SAT Score: Begin With the End in Mind
The first step towards SAT success has very little to do with the test itself. Before you do anything, you need to decide what score you want on the SAT.
Wait a second: decide your score before the test? Don’t you want to perform as well as possible?
Yes, you want to do as well as you can. However, unless you need a 2400 to get into Harvard, you only need to achieve a score that gets you into the school(s) of your choice. In other words, your end is the SAT score that will give you the best chance to get accepted by your selected college(s).
Chances are that you have never considered this kind of approach with a normal school test. Usually you want to score as close to a 100% as possible.
Not so on the SAT. Students can both pursue and achieve ends that are far from perfect and still get into their schools of choice. Consider the following: according to UCLA’s website, the average SAT score for “admitted incoming freshmen” is “between 1760 and 2140.” If the SAT were scored on a 100% scale, that means some students are getting into UCLA with as low as a 73% on the SAT (1760/2400=.7333). Get a 73% on a school test and you barely pass with a C. Get a 73% on the SAT and you can get into UCLA.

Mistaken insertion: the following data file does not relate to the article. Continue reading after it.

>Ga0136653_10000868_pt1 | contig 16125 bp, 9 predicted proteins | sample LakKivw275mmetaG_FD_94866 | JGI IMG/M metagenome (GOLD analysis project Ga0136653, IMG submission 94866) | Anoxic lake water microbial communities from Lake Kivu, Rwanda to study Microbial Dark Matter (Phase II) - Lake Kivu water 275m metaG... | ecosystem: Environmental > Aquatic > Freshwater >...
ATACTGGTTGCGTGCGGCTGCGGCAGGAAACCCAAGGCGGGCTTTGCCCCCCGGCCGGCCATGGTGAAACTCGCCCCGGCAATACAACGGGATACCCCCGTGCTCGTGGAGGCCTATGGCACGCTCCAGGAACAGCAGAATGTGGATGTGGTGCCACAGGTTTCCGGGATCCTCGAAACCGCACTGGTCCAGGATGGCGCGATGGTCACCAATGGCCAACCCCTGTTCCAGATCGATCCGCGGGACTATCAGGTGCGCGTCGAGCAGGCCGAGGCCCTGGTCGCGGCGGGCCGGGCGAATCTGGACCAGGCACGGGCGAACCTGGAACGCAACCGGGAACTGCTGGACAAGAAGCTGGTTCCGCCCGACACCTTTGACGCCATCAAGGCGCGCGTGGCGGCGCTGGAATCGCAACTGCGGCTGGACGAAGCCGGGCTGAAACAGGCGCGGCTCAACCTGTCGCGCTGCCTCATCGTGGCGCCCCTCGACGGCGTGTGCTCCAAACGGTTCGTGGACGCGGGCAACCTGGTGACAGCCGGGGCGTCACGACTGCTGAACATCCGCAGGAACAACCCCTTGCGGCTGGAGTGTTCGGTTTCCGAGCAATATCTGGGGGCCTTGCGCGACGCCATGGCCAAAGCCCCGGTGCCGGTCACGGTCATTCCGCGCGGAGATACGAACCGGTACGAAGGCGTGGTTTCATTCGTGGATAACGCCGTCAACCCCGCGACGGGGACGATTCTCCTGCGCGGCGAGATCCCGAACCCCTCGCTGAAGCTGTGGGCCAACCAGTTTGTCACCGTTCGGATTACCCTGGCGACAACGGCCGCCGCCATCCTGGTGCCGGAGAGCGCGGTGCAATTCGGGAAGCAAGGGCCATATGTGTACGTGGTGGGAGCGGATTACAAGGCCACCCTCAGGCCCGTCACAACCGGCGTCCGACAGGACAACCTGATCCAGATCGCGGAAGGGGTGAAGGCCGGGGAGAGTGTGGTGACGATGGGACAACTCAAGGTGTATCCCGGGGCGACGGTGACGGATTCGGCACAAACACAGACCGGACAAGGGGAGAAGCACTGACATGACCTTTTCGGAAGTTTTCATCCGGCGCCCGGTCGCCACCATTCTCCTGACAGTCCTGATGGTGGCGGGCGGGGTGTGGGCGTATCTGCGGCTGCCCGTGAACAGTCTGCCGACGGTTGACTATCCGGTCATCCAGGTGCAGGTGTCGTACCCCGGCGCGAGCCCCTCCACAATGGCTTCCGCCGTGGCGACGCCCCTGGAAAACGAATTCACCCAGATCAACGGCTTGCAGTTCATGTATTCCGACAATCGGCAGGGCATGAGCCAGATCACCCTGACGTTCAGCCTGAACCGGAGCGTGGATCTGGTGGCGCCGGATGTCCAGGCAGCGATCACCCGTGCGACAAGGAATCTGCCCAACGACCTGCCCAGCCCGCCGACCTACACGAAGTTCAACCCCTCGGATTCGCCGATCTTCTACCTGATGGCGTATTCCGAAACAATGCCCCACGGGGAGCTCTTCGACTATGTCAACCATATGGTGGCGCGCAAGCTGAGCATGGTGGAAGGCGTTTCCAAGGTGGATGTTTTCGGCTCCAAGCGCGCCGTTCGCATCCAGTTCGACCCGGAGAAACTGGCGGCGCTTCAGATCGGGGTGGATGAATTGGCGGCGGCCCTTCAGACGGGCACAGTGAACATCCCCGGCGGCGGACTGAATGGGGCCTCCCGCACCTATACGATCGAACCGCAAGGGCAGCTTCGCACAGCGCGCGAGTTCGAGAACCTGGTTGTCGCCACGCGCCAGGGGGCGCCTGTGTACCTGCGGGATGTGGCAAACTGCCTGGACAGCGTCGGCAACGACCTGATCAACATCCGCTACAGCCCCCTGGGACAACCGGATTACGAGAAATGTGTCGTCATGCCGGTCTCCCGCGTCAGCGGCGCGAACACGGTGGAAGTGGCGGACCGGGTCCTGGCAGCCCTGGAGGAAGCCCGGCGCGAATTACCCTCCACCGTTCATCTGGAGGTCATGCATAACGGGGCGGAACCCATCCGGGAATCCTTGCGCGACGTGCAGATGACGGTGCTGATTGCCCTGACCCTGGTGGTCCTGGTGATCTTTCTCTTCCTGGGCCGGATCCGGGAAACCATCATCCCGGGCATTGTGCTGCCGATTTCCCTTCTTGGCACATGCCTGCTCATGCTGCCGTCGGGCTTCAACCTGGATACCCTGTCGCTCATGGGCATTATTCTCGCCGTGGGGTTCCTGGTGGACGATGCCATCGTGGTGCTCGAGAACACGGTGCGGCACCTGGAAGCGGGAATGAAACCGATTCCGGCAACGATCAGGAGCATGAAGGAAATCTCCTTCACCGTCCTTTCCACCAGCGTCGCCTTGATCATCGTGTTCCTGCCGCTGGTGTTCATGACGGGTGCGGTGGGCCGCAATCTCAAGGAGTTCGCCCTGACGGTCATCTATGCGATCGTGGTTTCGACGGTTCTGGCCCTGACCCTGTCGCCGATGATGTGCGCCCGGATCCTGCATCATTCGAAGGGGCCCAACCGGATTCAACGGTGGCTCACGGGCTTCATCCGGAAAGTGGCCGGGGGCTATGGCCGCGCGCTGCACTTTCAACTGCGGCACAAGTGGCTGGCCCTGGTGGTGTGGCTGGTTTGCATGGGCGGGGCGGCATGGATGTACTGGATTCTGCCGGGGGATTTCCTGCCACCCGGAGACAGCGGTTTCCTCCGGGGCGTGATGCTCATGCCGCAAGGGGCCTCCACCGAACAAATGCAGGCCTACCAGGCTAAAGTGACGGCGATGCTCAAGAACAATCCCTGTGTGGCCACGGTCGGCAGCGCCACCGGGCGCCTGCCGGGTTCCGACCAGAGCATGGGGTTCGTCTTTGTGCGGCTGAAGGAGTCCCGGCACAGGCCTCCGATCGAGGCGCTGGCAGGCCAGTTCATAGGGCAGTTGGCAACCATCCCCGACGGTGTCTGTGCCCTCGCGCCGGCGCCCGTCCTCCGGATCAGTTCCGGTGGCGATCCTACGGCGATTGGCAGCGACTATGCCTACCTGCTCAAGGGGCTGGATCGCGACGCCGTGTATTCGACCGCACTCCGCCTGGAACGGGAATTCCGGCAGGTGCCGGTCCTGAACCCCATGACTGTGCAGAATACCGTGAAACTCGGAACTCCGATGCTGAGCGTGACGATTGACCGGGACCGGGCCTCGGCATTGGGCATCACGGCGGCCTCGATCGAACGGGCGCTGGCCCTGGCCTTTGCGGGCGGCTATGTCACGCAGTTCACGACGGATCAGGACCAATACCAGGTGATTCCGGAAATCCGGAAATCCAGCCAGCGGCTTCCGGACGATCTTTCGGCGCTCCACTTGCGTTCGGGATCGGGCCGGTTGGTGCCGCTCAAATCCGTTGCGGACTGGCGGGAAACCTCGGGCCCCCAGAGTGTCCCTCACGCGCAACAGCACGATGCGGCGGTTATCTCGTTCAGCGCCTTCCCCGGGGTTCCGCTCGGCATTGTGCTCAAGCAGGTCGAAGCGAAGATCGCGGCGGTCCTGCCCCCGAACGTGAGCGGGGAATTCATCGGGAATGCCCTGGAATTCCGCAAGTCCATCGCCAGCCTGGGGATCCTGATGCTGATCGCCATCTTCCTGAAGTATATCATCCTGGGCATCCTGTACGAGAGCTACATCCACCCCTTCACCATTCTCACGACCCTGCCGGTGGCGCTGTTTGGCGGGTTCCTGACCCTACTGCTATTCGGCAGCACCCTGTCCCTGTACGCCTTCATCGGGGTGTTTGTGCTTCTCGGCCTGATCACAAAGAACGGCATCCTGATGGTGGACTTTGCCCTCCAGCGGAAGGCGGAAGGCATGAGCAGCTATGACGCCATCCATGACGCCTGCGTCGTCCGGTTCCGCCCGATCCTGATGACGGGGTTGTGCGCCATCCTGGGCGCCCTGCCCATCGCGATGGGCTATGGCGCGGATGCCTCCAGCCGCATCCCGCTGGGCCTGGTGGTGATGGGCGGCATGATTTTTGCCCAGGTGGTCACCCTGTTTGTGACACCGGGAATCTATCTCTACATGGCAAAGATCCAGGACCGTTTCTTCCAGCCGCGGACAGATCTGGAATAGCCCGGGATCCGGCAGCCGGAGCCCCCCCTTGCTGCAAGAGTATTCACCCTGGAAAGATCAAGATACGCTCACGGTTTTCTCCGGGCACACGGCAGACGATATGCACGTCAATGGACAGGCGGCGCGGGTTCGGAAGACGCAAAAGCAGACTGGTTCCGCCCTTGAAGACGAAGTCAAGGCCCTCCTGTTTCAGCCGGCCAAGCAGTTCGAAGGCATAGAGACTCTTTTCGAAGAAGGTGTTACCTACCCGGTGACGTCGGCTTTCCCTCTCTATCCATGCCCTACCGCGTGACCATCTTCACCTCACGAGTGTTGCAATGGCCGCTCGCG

Crazy, right? A C represents an average score in school but a good score on the SAT. And while you may never strive for a C in school, it could very well be a good goal on the SAT.
So let’s get back to your end and, much like Steven Covey’s Habits of Highly Successful People, you should begin with the end in mind.
To begin with the end in mind, first figure out your end. Your end is the college you would like to attend. Pick three schools: a dream school that might be out of your reach, a realistic school that is possible and a back up in case things go sideways. Now, figure out what SAT score you need to get into the three schools.
This SAT score is your goal that will get you to your end.
Now, when you prepare for and take the test, you don’t need to answer every question correctly. You simply need to create the right combination of correct answers, incorrect answers and omitted answers in order to achieve your goal score. Pretty simple, right? It all starts with the end in mind.
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